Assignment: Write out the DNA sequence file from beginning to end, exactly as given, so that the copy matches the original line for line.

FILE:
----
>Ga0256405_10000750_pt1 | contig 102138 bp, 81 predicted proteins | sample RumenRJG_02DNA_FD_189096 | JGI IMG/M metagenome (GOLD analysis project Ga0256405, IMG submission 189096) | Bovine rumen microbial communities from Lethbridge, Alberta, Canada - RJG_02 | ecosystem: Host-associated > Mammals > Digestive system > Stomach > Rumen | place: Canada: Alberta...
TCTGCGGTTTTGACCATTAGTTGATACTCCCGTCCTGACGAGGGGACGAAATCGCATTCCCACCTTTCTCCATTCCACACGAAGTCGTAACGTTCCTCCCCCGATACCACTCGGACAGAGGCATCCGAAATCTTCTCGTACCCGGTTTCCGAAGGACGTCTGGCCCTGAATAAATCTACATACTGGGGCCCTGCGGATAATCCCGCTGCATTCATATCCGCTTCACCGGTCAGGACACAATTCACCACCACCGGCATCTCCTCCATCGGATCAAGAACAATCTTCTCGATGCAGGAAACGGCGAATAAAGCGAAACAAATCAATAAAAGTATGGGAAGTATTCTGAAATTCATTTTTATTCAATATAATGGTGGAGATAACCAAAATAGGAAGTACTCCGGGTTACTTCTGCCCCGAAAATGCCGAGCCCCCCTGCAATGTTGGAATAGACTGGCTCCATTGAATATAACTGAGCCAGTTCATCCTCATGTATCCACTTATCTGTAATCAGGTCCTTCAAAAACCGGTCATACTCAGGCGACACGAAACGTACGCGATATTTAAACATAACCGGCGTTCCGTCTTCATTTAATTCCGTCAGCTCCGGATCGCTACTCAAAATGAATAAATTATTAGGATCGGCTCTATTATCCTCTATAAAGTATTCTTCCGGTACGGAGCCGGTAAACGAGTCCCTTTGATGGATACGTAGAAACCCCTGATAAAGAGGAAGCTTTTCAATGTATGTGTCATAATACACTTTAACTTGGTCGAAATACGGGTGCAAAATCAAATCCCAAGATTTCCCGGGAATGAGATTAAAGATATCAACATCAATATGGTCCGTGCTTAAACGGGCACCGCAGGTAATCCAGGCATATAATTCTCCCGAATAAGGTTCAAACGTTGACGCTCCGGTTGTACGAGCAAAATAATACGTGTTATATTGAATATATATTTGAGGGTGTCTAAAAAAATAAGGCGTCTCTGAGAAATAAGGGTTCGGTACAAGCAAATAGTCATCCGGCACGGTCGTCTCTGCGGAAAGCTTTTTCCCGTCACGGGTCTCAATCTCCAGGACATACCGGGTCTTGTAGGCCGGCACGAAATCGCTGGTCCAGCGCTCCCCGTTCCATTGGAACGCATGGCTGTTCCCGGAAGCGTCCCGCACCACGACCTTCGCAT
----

>Ga0256405_10000750_pt1 | contig 102138 bp, 81 predicted proteins | sample RumenRJG_02DNA_FD_189096 | JGI IMG/M metagenome (GOLD analysis project Ga0256405, IMG submission 189096) | Bovine rumen microbial communities from Lethbridge, Alberta, Canada - RJG_02 | ecosystem: Host-associated > Mammals > Digestive system > Stomach > Rumen | place: Canada: Alberta...
TCTGCGGTTTTGACCATTAGTTGATACTCCCGTCCTGACGAGGGGACGAAATCGCATTCCCACCTTTCTCCATTCCACACGAAGTCGTAACGTTCCTCCCCCGATACCACTCGGACAGAGGCATCCGAAATCTTCTCGTACCCGGTTTCCGAAGGACGTCTGGCCCTGAATAAATCTACATACTGGGGCCCTGCGGATAATCCCGCTGCATTCATATCCGCTTCACCGGTCAGGACACAATTCACCACCACCGGCATCTCCTCCATCGGATCAAGAACAATCTTCTCGATGCAGGAAACGGCGAATAAAGCGAAACAAATCAATAAAAGTATGGGAAGTATTCTGAAATTCATTTTTATTCAATATAATGGTGGAGATAACCAAAATAGGAAGTACTCCGGGTTACTTCTGCCCCGAAAATGCCGAGCCCCCCTGCAATGTTGGAATAGACTGGCTCCATTGAATATAACTGAGCCAGTTCATCCTCATGTATCCACTTATCTGTAATCAGGTCCTTCAAAAACCGGTCATACTCAGGCGACACGAAACGTACGCGATATTTAAACATAACCGGCGTTCCGTCTTCATTTAATTCCGTCAGCTCCGGATCGCTACTCAAAATGAATAAATTATTAGGATCGGCTCTATTATCCTCTATAAAGTATTCTTCCGGTACGGAGCCGGTAAACGAGTCCCTTTGATGGATACGTAGAAACCCCTGATAAAGAGGAAGCTTTTCAATGTATGTGTCATAATACACTTTAACTTGGTCGAAATACGGGTGCAAAATCAAATCCCAAGATTTCCCGGGAATGAGATTAAAGATATCAACATCAATATGGTCCGTGCTTAAACGGGCACCGCAGGTAATCCAGGCATATAATTCTCCCGAATAAGGTTCAAACGTTGACGCTCCGGTTGTACGAGCAAAATAATACGTGTTATATTGAATATATATTTGAGGGTGTCTAAAAAAATAAGGCGTCTCTGAGAAATAAGGGTTCGGTACAAGCAAATAGTCATCCGGCACGGTCGTCTCTGCGGAAAGCTTTTTCCCGTCACGGGTCTCAATCTCCAGGACATACCGGGTCTTGTAGGCCGGCACGAAATCGCTGGTCCAGCGCTCCCCGTTCCATTGGAACGCATGGCTGTTCCCGGAAGCGTCCCGCACCACGACCTTCGCAT